6. Hey Mike, Have you been keeping up with our plans for a get-to-gether in September? Are you interested? Larry Russell Puckett, MS

  7. Gary: I did not mean to offend you, please do not take it as such. I just get really worked up with the entire entertainment industry and their lust (or greed) for money. Same with the professional athletes. We simply disagree with the length of term of protection. We can agree to disagree. The music industry lost me when Garth Brooks made the big deal about wanting to create fees for resale of used CD's. I agree with both of you folks (Nmonkman and Iresq) that they industry has used each and every opportunity to add profit to the product at every opportunity. I don't know for sure, but suspect that mass production of CD's versus the old 33 RPM records is much less, but the price went up significantly. When I worked for Congress, these stuffed shirts from the record industry and their lobbyists (after all we, the consumer were paying the huge fees for the products that allow them to pay these guys) were running all over the halls protecting their congressionally protected $$. Gary, my beef is not with the writer, it is with the artist and recording company which also own a copyright on the production itself. I would love to see (but with the powerful lawyers and lobbyists it will never happen) their copyright protection reduced to 20 years and then the work become public domain. At that point, charge what the market will bear for 20 years, enforce the copyright, and then move on to some other work.
  8. I agree with you. The RIAA is concerned that their total revenue is down. They blame file sharing for the root cause. That is not it at all, the revenue is down because the product is very, very poor. If you don't put out a quality product, no matter what the product, the public will not purchase it. As far as the copyright protection, my beef is the period of time that the copyright protection is in place. It should be more reasonable 20-40 years and that is it. If a company can recover its costs and develop a profit from a patent within 17 years, there is absolutely no reason that a copyright holder should be entitled to more protection than that. I don't watch any professional sports because the athletes are playing for the almighty $$ not for the game, that makes it no longer a game. Same thing with the entertainment industry. I don't go to movies, will only watch them on TV when they are free. I get sick and tired of the greed and political agendas that these folks have. My only point is that the cowboy RIAA and their heavy handed tactics are over the top. If the recording industry goes belly up tomorrow, I would feel absolutely no loss whatsoever. There will always be a group of writers and artists creating music. I don't have any issue paying for what I enjoy and use. The next thing is that these clowns will want each and every person who uses any music in their sequences to obtain an ASCAP or BMI license only because they are greedy. I, for one, will do whatever I can to legally limit their revenue, but the operative point is, legally which I maintain completely.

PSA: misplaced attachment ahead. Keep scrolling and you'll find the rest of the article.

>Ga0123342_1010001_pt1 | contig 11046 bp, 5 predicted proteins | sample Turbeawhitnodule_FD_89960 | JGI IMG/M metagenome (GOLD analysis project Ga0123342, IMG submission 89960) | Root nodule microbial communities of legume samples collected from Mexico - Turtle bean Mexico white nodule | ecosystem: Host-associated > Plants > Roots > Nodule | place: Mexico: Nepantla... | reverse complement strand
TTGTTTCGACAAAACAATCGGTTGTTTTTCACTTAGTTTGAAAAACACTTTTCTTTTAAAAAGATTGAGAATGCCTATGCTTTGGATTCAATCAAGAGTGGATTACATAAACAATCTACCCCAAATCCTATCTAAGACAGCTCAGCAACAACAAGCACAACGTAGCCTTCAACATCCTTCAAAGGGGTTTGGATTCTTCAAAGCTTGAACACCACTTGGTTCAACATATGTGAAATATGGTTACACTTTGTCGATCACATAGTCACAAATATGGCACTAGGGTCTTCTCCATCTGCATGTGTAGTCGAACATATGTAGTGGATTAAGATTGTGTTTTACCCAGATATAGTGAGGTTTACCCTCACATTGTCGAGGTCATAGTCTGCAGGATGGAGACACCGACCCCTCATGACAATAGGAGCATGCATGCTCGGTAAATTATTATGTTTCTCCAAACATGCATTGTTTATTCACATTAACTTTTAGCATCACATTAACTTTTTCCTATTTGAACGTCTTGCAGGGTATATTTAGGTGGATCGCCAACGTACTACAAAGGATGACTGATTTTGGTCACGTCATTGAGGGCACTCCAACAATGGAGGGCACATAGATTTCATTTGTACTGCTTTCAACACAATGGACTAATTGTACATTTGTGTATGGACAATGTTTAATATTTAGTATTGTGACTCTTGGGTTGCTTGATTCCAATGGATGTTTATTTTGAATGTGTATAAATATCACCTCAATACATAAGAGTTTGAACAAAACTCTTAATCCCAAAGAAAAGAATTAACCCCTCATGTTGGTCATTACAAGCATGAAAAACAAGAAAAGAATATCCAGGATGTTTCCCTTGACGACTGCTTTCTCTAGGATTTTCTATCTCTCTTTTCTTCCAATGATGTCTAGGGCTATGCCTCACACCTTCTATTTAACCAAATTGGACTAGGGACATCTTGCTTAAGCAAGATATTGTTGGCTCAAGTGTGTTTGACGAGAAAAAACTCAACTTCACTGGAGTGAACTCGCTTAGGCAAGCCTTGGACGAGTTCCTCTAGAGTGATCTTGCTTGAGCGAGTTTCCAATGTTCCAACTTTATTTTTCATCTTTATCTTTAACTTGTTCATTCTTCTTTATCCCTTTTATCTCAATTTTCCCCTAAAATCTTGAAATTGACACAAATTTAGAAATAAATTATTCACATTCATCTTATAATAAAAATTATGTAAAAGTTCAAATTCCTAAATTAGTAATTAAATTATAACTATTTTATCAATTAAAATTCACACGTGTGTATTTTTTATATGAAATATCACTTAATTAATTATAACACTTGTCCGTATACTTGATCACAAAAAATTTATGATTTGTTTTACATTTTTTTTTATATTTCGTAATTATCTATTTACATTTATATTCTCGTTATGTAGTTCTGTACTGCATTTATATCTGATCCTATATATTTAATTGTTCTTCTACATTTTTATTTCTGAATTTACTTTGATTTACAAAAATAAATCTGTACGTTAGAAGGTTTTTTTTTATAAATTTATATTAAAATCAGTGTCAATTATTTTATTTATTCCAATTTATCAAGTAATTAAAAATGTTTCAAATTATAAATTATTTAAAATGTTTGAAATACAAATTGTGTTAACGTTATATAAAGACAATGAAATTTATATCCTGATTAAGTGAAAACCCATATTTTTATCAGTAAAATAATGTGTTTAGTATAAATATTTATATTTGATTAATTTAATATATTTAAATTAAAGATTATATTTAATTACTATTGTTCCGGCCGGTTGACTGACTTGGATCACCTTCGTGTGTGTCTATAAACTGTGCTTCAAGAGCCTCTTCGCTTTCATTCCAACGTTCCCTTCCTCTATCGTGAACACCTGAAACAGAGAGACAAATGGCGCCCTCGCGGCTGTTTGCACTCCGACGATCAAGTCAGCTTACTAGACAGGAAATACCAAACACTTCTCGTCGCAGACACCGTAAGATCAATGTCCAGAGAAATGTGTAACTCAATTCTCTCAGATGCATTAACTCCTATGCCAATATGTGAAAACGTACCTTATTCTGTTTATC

9. "Artistic Works" protected by copyright should be limited to a finite period of time just as patents are. There is no more effort, work, or creativity in the copyright material than the work or effort put into the research or development to develop a new product or process that would be comercially marketed and protected by patent. In my opinion, the people who write songs and produce other copyrighted material are no more deserving, nor special than those who develop new products or materials protected by patent. I will concede that the copyright is issued for a lifetime plus 70 years, suppose that you write some little ditty at age 20, live to 75, then you or your estate would be paid for a period of 125 years! Does anyone feel a little overwhelmed by this? I would be grateful if I could be guaranteed an income for 125 years! Heck, that's better than winning the lottery! You make my point.
  10. That is incorrect sir, copyright can be extended virtually forever while patents are time limited. If this were not correct, then there would be no generic drugs. If the RIAA were involved in the pharmaceutical industry, we'd be paying several hundred dollars per pill. I have had it up to here with the recording industry, and I used to be involved with them. The artists are usually pompous individuals who start out interested in their work and then greed takes over. I sat in a control room at radio stations during ASCAP and BMI audits and would intentionally not play selections from some artists to keep their numbers down so it would reduce their payments from the ASCAP and BMI license. Mike